Roller Derby Advanced Practices
Should be about:
And SKILLS TRAINING
Coaching success hinges on all coaches having the ability to look at their own coaching behavior, conduct a personal assessment / reality check and be willing to tweak their habits.
We’ve all seen the coaches who thrive on intimidation, and / or use their team to fill a void in their own lives or ego, right? They show up with loud whistles and low self esteem. These coaches abuse their authority, and their athletes will perform and operate out of fear, or feed into an environment of negativity, power plays and bullying. Some potentially great future athletes can be lost if the vibe of the practice is all negative all the time.
On the flip side there is a soft and gentle way that can be coddling, which doesn’t do much to inspire or help athletes step up to find their strength. The middle is a logical place to wind up….. And most importantly: knowing when to lean towards one end of the spectrum or the other is important, so think about it. How do you coach and what is your leadership style? What do you want it to be?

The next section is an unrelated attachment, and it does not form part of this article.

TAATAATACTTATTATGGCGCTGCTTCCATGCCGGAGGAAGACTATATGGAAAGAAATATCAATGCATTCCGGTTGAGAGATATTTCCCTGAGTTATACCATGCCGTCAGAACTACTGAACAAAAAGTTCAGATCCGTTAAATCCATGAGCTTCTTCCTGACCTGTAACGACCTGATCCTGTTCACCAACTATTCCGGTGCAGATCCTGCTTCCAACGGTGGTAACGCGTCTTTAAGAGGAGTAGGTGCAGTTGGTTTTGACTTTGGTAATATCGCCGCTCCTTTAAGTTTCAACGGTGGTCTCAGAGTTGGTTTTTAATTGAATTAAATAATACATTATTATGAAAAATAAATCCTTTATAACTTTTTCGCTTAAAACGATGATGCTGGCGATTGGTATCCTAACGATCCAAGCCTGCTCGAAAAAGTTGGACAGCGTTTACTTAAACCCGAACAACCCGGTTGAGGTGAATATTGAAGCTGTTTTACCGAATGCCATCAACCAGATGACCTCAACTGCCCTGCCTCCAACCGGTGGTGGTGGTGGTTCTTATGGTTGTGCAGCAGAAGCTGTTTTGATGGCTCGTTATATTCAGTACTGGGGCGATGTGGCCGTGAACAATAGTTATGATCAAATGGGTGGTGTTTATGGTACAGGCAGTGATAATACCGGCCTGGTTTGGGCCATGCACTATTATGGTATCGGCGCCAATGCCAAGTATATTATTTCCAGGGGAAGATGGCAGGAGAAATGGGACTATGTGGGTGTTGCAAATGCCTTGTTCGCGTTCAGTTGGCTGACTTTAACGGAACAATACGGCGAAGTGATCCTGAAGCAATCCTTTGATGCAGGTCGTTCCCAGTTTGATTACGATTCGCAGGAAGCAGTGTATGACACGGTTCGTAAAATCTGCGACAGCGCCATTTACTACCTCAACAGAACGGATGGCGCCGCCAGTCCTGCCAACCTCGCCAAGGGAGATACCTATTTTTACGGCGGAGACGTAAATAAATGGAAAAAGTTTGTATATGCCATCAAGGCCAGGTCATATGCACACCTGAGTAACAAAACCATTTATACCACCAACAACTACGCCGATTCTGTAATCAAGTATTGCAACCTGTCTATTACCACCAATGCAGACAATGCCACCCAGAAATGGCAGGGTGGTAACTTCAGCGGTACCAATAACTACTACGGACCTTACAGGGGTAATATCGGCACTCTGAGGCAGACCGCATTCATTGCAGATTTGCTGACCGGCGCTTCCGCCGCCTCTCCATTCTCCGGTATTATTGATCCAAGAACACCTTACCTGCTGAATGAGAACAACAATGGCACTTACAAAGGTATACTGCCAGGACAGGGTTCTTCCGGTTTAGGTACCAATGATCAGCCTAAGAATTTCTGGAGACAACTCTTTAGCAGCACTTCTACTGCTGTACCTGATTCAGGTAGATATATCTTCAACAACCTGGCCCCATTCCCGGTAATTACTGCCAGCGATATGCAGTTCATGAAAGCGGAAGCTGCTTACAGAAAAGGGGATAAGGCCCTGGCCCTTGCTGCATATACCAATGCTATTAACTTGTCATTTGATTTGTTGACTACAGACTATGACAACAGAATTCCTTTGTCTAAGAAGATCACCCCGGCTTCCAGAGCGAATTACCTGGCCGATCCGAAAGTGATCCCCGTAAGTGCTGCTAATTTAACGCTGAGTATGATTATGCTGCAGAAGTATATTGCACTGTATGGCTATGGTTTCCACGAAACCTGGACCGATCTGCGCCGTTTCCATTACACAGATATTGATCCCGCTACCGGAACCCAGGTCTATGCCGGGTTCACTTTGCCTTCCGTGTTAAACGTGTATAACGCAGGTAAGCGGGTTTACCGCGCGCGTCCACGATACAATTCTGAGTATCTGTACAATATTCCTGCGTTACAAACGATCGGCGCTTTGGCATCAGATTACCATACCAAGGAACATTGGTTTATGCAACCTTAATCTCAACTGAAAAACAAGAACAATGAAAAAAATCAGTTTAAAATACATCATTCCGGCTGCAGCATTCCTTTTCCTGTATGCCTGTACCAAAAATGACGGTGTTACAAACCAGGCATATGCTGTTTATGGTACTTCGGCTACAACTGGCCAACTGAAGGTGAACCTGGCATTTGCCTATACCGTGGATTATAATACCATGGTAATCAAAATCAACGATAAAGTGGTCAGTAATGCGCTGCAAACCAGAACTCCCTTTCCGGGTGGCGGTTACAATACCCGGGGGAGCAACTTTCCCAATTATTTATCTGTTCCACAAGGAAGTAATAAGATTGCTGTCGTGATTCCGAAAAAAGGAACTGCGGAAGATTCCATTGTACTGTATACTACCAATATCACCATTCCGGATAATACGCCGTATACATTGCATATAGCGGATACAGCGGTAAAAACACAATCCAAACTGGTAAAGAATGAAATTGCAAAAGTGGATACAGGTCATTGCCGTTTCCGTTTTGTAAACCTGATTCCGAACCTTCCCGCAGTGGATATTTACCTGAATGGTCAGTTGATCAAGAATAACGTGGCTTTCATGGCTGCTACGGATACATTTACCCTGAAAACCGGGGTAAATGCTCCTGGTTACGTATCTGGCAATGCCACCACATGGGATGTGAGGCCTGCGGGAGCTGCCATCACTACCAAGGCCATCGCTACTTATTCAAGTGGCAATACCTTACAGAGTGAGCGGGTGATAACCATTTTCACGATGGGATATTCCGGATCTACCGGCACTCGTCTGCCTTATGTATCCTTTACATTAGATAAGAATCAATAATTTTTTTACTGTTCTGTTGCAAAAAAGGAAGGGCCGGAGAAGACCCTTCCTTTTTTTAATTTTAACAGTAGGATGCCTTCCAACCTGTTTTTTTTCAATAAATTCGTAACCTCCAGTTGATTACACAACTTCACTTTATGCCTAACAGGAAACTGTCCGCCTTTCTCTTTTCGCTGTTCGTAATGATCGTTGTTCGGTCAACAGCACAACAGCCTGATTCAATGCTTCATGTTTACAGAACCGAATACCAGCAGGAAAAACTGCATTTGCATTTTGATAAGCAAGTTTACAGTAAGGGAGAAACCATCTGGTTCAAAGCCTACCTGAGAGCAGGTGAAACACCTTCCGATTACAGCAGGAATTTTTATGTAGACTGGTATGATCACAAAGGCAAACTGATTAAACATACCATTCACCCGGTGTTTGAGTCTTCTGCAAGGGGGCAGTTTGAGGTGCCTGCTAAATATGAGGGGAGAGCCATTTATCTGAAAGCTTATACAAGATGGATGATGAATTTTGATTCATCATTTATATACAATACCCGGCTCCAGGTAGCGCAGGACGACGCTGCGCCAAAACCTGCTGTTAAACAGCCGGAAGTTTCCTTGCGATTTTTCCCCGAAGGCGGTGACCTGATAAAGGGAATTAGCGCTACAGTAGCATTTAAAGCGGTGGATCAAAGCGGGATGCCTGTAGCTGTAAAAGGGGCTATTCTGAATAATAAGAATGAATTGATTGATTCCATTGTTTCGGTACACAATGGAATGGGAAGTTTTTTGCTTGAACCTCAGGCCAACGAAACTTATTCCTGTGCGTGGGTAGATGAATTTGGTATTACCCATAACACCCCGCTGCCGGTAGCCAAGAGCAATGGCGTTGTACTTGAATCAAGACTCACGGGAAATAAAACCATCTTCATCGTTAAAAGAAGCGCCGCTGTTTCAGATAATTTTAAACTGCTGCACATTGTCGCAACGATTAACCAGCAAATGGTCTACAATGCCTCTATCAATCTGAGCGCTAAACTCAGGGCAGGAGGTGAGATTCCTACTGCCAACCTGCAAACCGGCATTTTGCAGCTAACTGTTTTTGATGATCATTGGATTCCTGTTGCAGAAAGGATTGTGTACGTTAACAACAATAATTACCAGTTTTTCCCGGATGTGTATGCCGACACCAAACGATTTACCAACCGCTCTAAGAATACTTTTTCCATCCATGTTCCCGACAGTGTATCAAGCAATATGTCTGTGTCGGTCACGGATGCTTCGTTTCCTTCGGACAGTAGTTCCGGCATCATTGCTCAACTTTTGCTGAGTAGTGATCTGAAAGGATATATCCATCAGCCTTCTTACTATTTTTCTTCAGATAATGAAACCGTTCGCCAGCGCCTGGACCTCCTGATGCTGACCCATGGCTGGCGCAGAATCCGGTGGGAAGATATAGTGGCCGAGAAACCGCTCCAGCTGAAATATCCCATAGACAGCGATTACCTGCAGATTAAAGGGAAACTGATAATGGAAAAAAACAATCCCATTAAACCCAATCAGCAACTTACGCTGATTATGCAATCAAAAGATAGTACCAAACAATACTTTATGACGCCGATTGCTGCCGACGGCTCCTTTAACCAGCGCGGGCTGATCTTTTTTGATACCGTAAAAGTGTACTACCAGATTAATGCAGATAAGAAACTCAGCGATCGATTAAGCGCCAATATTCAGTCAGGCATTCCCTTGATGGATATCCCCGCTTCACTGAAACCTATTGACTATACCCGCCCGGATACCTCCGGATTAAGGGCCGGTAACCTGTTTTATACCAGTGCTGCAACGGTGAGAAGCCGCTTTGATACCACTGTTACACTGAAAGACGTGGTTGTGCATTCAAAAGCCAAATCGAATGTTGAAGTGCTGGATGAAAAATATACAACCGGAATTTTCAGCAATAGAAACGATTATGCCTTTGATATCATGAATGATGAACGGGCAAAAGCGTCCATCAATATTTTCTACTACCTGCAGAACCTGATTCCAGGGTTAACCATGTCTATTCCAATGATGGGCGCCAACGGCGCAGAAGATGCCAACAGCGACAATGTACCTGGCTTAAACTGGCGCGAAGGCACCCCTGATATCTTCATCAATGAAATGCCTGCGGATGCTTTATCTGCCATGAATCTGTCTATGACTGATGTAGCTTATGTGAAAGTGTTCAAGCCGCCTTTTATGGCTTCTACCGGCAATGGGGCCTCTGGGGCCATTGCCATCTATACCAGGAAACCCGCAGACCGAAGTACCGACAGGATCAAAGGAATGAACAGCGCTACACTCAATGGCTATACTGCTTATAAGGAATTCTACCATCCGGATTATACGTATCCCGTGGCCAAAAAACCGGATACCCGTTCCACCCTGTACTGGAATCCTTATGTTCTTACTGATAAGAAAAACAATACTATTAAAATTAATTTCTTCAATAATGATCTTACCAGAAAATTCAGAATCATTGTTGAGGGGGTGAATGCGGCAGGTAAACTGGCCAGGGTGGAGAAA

Rookies can’t be expected to behave like advanced skaters and our job is to show them a way to replace self doubt with self confidence over a reasonable amount of time.
Coaches SHOULD be able to demonstrate during the entire practice the fundamental skills that are being taught to the skaters. This means getting ON THE FLOOR to DEMONSTRATE the skills before and during the skills training. If injury prevents a coach from being able to demonstrate, they should have an assistant readily available to offer the visuals.
A coach who has never personally mastered the skills they expect to teach should not be coaching; there are a lot of other fun jobs within a league for these folks.
BASICS aka Common Sense
*Do what you say, don’t change up the rules because someone complains.
*No one is above working on the basics, if skaters complain that practice is too easy challenge them to get lower, get wider and push harder. Not only that , red flags should wave when this happens;
*keep things simple
*offer basics and repetition at each and every practice.